Lincoln Park Zoo has been checked out from top to bottom this week. Not just by visitors eager to see baby piglets or the new pack of African wild dogs but also by an inspection team from the Association of Zoos and Aquariums.
The inspection is a good thing because it verifies we meet the high standards of the AZA, the body overseeing zoological institutions throughout the United States. Accreditation acts like a seal of approval, reassuring visitors that accredited zoos and aquariums provide the highest level of animal care. To ensure the best from member institutions, the AZA requires them to go through the accreditation process every five years.
This year was our turn. So from Tuesday to Thursday this week we hosted a whirlwind tour by three animal care experts representing the AZA. This wasn’t the first step in the accreditation process; back in February, we had to submit a 1,600-page application detailing everything from safety protocols and animal enrichment to our financial structure.
But now was the time for inspectors to get their feet on the ground. They had full access to Lincoln Park Zoo; they could go anywhere and talk to anyone. They inspected the animal buildings, obviously, but they also spoke with our fundraising experts, zoo scientists and educators.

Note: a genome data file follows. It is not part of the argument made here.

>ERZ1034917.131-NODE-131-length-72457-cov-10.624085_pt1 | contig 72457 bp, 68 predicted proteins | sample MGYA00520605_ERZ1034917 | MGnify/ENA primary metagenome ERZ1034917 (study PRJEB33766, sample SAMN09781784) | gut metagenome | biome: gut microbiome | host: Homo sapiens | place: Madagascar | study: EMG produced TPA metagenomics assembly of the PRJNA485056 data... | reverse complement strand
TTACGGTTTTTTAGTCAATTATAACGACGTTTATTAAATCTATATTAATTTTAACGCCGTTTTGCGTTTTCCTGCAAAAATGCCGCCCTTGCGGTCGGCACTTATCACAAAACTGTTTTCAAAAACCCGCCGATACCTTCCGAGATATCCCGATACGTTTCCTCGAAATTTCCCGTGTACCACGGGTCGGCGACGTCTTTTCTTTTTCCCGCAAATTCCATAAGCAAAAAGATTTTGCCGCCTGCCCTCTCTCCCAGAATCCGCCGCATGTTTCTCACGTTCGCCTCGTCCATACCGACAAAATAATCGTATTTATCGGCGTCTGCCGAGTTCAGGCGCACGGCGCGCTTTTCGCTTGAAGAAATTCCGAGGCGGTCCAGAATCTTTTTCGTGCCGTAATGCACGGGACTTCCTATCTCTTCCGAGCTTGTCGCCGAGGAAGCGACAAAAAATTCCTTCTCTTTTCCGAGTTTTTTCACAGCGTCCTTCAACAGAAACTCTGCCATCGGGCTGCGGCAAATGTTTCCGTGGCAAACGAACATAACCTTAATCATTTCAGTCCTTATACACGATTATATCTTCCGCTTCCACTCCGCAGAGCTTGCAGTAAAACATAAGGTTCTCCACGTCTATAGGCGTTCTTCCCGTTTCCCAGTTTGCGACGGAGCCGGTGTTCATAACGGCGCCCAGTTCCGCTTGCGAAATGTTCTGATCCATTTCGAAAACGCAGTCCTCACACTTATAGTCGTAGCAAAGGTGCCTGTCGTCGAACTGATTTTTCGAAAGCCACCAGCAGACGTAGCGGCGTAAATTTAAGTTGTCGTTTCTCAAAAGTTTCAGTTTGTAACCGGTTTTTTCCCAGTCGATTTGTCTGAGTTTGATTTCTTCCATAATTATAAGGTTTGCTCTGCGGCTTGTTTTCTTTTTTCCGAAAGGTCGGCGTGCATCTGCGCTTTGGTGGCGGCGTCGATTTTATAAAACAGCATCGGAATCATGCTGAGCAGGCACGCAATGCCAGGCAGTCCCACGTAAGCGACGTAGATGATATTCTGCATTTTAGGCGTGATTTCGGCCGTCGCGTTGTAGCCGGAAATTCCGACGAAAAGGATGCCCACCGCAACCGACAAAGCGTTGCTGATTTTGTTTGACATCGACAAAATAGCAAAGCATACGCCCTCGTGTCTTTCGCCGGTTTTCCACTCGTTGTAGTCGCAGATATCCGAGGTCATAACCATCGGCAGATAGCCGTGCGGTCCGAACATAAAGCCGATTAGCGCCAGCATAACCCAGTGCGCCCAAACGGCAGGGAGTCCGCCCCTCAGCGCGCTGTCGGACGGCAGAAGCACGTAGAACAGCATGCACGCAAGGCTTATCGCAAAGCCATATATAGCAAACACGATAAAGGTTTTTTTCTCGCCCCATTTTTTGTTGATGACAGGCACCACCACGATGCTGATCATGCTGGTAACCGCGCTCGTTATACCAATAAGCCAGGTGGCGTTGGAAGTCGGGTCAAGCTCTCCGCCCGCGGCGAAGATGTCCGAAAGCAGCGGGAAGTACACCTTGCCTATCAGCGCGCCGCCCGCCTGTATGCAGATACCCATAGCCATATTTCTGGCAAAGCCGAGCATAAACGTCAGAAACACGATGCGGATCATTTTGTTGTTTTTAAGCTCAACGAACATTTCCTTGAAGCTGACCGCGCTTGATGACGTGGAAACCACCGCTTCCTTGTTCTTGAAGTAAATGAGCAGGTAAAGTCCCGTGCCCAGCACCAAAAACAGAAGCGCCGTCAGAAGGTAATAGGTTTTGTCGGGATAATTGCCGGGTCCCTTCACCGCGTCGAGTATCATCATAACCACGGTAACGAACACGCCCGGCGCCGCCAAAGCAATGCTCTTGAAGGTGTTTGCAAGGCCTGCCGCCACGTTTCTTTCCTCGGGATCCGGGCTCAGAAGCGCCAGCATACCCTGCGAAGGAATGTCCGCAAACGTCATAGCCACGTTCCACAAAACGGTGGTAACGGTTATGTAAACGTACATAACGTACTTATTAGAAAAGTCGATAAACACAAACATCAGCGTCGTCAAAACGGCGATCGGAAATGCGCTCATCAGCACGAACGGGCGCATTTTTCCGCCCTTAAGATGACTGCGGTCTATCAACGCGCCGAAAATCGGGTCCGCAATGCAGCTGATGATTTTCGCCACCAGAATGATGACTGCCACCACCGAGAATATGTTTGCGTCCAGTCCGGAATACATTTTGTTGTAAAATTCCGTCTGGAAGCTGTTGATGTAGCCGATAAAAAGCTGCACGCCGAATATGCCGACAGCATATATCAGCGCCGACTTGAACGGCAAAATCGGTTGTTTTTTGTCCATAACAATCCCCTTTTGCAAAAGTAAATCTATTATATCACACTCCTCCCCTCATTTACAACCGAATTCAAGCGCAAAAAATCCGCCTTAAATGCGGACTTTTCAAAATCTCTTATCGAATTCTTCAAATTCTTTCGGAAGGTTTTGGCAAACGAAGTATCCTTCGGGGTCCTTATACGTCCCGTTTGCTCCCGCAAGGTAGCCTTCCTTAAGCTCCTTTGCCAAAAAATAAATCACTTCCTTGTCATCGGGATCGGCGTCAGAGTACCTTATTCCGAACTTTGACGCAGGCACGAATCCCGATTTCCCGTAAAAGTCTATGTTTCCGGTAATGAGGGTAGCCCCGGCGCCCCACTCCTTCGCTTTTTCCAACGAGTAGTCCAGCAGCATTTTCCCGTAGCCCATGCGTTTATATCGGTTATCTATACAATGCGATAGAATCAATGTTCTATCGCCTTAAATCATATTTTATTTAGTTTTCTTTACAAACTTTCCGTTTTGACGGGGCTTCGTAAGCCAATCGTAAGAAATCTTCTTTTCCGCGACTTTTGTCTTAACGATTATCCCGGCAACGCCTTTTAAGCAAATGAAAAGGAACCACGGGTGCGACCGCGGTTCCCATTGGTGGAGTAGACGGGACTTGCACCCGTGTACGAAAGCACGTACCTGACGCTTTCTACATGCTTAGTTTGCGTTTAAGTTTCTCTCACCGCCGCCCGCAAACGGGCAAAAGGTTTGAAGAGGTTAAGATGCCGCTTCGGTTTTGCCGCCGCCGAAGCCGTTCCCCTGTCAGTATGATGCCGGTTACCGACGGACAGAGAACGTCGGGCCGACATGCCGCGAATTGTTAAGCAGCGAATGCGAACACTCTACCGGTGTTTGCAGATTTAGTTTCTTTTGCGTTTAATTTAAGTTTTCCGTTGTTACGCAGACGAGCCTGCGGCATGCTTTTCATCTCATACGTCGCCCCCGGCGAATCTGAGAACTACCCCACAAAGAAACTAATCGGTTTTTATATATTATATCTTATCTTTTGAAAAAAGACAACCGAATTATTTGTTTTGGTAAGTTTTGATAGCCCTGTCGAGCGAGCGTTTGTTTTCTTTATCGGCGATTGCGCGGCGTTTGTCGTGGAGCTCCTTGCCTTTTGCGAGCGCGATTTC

As you’d expect, animal care is at the heart of the accreditation process, but conservation, education, guest services and dozens of other factors are weighed as well. To be an accredited institution is to join distinguished company: there are just 224 accredited zoos and aquariums in North America.
Today, I met with the inspectors, who shared a preliminary report on their visit. The inspection report, along with our official application, will be reviewed by the AZA accreditation committee in September as they make their final decision. It’s a demanding process but an important one as well, and we’re proud to be part of it.
Of course, the accreditation inspection wasn’t the only thing happening at the zoo this week. I’m happy to report a Blyth’s hornbill chick has hatched at the McCormick Bird House. You won’t be able to see the new arrival. It remains sealed with its mother in a tree-cavity; the father will deliver food until the chick is ready to fledge. But keeper Giana Galeno did grab this snapshot, which will tide us over until the chick emerges in coming months.
A look at the new Blyth's hornbill chick behind its mother—the first time we've ever gotten a picture of one in the nest. (Photo by Giana Galeno)